Health and safety representatives (HSRs) primary role is to represent employees within their workgroup to the PCBU on health and safety matters. To meet these responsibilities, HSR training in most states of Australia needs to be provided if requested (except Queensland where it is now mandatory).
If you are an HSR, team leader, supervisor, or manager, you should ensure that you understand the role of the HSR and how to obtain the necessary HSR training through approved training courses.
What Is the Training Requirement for HSR Courses?
HSR training is now mandatory under the Work Health and Safety (WHS) Act 2011 in Queensland only. Companies and organisations may elect health and safety representatives to represent the health and safety of the workers.
There are several training requirements for training providers. Organisations that choose to offer HSR training must offer face-to-face courses so that HSRs can learn from each other.
Providers also need to accommodate different learning styles. They also need to ensure that their course is safe and comfortable for all participants, regardless of their age, gender, culture, language, or any disability.
How Is the HSR Training Delivered?
HSR training is delivered face-to-face over the course of five days for the initial training. The curriculum and the details of the training course can vary. Different providers may devise different training courses but to be eligible the training must be delivered over 5 days as prescribed in the legislation.
Some training providers may also decide to deliver the training over a longer period, instead of delivering the training over five consecutive days. However, the individual blocks of time cannot be less than one day. Excluding breaks, each block should last 7 hours for a total of 35 hours of training.
Online HSR training is available. However, online training is not suitable for meeting the powers of a HSR as part of the WHS act. Individuals who have already completed the five-day training program may take one of the online courses as a refresher.
Many training providers also offer one-day refresher courses that can be completed face-to-face or online. HSRs are entitled to take this refresher course once each year to remain up to date with their responsibilities as an HSR. Although these rights are prescribed in legislation, the reality is employers typically decide whether or not the training is undertaken – not many employees would be game to issue a cease work order or provisional improvement notice because of the potential fallout it may cause to one’s career.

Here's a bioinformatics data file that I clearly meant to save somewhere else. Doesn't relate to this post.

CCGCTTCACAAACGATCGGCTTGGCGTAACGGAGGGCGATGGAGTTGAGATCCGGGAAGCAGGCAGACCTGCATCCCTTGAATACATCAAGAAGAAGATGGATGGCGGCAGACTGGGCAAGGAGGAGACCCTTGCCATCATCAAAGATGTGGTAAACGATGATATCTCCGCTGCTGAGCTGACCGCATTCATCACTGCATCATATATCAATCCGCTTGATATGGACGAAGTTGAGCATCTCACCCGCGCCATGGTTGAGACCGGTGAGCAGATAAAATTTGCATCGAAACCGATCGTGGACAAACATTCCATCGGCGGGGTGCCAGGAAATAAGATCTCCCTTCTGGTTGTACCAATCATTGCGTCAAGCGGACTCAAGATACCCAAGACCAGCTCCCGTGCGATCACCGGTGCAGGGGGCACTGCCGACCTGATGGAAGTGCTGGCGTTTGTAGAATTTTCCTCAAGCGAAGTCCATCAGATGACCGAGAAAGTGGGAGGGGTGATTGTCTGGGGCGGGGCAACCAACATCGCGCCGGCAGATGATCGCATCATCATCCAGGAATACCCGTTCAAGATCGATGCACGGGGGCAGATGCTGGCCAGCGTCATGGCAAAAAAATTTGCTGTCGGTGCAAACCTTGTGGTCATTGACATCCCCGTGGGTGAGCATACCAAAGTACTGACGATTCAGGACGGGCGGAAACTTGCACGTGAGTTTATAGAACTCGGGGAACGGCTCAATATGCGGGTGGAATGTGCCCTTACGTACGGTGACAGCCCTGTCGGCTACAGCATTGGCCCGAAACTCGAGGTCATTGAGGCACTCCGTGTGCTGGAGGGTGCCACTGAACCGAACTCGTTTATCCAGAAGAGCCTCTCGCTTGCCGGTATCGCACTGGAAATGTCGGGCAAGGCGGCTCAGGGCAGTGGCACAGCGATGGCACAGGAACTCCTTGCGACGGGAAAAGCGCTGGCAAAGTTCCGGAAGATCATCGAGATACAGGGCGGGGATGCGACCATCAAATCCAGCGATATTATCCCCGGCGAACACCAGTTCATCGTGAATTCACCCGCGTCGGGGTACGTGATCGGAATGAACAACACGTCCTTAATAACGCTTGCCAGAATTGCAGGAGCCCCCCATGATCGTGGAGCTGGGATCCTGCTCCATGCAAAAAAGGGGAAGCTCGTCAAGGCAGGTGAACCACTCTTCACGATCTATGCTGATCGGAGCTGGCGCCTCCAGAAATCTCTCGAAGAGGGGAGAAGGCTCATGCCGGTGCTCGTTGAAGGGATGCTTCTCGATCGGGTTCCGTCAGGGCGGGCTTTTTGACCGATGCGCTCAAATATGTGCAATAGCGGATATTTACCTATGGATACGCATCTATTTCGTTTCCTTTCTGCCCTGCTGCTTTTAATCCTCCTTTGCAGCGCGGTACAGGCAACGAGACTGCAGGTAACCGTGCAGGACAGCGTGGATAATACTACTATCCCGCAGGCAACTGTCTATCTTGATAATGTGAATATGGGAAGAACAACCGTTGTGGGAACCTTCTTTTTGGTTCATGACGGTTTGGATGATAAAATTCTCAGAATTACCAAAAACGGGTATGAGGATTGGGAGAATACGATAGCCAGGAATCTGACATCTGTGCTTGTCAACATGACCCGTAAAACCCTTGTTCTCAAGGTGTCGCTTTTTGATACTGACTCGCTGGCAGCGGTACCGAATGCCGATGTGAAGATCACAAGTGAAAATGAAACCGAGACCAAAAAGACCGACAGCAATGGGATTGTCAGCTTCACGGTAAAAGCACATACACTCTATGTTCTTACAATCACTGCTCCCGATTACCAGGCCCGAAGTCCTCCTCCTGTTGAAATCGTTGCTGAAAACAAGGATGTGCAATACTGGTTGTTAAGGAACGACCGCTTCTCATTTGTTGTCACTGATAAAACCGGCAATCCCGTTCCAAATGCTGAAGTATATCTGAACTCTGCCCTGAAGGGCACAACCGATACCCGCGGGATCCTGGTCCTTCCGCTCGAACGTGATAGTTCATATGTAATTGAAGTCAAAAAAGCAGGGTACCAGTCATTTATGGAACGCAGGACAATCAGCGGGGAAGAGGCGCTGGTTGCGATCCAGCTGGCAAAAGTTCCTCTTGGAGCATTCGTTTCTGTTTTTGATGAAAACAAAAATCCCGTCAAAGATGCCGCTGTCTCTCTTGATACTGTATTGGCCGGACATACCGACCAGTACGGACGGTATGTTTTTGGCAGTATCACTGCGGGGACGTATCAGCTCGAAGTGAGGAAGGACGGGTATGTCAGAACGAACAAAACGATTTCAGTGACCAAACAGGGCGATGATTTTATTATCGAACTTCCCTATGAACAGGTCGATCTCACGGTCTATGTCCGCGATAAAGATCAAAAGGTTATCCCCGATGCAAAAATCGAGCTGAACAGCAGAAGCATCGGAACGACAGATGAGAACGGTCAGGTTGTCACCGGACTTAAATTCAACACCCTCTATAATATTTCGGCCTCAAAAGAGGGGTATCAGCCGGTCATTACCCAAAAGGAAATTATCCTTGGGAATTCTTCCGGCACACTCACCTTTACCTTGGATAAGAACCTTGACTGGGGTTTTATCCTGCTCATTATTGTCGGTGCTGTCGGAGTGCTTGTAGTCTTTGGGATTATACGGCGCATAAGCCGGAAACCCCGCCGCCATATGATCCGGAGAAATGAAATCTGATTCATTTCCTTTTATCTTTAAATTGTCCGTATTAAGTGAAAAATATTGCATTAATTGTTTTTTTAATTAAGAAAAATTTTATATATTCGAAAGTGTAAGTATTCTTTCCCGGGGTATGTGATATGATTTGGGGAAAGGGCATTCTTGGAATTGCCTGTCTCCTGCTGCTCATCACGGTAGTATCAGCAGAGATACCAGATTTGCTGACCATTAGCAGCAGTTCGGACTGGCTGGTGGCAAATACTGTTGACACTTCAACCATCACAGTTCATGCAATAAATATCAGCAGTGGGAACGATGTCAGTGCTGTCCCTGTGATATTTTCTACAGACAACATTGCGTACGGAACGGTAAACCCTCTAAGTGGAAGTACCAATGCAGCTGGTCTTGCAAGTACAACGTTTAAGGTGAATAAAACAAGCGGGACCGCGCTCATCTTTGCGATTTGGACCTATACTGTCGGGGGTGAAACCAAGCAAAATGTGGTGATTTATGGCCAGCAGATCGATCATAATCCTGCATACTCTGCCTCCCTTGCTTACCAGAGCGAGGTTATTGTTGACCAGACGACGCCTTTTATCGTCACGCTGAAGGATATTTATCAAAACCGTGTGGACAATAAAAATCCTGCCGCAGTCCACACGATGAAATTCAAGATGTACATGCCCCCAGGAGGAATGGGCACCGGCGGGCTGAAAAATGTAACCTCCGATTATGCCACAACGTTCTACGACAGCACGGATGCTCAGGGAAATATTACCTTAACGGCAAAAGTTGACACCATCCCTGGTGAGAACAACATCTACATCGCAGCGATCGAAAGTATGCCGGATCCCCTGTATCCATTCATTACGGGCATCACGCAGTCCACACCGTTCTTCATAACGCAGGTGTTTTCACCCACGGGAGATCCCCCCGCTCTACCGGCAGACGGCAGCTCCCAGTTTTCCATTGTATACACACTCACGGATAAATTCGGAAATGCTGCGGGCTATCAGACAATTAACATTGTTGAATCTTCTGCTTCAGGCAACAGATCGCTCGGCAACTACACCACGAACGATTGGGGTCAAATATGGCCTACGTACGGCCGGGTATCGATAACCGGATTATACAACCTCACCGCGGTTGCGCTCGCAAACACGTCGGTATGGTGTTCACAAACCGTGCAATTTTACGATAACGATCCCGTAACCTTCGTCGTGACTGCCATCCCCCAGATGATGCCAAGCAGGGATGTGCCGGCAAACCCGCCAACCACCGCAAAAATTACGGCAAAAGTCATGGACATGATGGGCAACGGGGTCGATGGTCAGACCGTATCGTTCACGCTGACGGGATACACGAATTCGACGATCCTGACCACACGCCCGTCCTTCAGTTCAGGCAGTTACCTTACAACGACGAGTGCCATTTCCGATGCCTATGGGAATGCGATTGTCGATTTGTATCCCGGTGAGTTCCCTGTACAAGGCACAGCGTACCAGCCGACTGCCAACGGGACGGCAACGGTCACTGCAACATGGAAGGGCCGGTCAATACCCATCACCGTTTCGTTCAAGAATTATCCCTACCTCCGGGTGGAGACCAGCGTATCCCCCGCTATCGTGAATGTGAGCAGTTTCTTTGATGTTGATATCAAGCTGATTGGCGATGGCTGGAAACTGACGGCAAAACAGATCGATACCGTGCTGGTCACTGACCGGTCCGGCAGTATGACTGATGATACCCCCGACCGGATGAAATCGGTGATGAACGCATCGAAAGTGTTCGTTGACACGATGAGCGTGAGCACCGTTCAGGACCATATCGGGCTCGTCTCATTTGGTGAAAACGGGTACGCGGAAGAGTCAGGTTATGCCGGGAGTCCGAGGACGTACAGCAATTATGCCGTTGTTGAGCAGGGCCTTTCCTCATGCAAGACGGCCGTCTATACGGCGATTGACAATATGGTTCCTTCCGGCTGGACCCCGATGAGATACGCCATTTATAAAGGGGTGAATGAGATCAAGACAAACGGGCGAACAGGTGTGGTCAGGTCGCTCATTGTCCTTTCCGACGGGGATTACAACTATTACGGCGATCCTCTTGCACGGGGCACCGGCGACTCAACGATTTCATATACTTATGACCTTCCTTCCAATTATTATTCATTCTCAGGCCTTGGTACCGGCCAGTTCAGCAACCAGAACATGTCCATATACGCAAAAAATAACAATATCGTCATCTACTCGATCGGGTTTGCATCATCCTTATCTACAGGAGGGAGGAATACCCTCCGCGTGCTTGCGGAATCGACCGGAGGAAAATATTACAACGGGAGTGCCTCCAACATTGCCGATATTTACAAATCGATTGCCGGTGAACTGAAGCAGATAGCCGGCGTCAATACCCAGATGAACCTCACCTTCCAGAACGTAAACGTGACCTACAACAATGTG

Why Do You Need HSR Training?
According to the WHS Act, specific occupations require a workgroup to elect a health and safety representative. The HSR is responsible for ensuring that the working conditions are safe for the individuals in his or her workgroup and reporting back issues to the PCBU.
Is HSR Training Mandatory?
Queensland is the only state under the WHS Act where the training has become mandatory. Previously, the Queensland WHS Act did not require HSR training. However, new laws were enacted that went into effect in July 2018. These new laws now make HSR training mandatory for HSRs. In fact, after being elected an HSR, representatives have six months to complete the necessary training.
These courses teach HSRs the skills and knowledge needed to represent the safety of their fellow workers. According to the Occupational Health and Safety Act 2004, HSRs are entitled to attend HSR training upon request. After being elected an HSR, they may notify their employer that they want to attend their initial five-day training.